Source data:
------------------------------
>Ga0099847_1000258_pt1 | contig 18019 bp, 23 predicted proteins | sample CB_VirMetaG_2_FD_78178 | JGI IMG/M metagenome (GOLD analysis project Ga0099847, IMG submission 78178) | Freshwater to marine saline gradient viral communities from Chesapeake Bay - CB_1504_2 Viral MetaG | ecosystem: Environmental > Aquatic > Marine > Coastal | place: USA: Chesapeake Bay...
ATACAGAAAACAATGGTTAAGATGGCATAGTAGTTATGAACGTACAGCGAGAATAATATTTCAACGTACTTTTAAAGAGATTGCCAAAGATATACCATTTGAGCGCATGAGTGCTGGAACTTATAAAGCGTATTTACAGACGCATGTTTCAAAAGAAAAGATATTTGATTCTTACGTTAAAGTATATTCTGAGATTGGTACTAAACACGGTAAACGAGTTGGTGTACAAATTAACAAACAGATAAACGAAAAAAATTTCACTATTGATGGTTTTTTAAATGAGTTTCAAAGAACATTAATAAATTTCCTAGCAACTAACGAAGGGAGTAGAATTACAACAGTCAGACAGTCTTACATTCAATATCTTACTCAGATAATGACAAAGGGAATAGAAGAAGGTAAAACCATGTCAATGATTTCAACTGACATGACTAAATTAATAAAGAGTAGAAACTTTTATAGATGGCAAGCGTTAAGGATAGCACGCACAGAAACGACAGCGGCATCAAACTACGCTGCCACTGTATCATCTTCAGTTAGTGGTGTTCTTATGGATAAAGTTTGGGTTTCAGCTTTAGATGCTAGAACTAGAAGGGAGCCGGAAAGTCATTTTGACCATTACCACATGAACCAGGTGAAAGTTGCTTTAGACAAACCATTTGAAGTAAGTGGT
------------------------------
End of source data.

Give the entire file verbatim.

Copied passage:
>Ga0099847_1000258_pt1 | contig 18019 bp, 23 predicted proteins | sample CB_VirMetaG_2_FD_78178 | JGI IMG/M metagenome (GOLD analysis project Ga0099847, IMG submission 78178) | Freshwater to marine saline gradient viral communities from Chesapeake Bay - CB_1504_2 Viral MetaG | ecosystem: Environmental > Aquatic > Marine > Coastal | place: USA: Chesapeake Bay...
ATACAGAAAACAATGGTTAAGATGGCATAGTAGTTATGAACGTACAGCGAGAATAATATTTCAACGTACTTTTAAAGAGATTGCCAAAGATATACCATTTGAGCGCATGAGTGCTGGAACTTATAAAGCGTATTTACAGACGCATGTTTCAAAAGAAAAGATATTTGATTCTTACGTTAAAGTATATTCTGAGATTGGTACTAAACACGGTAAACGAGTTGGTGTACAAATTAACAAACAGATAAACGAAAAAAATTTCACTATTGATGGTTTTTTAAATGAGTTTCAAAGAACATTAATAAATTTCCTAGCAACTAACGAAGGGAGTAGAATTACAACAGTCAGACAGTCTTACATTCAATATCTTACTCAGATAATGACAAAGGGAATAGAAGAAGGTAAAACCATGTCAATGATTTCAACTGACATGACTAAATTAATAAAGAGTAGAAACTTTTATAGATGGCAAGCGTTAAGGATAGCACGCACAGAAACGACAGCGGCATCAAACTACGCTGCCACTGTATCATCTTCAGTTAGTGGTGTTCTTATGGATAAAGTTTGGGTTTCAGCTTTAGATGCTAGAACTAGAAGGGAGCCGGAAAGTCATTTTGACCATTACCACATGAACCAGGTGAAAGTTGCTTTAGACAAACCATTTGAAGTAAGTGGT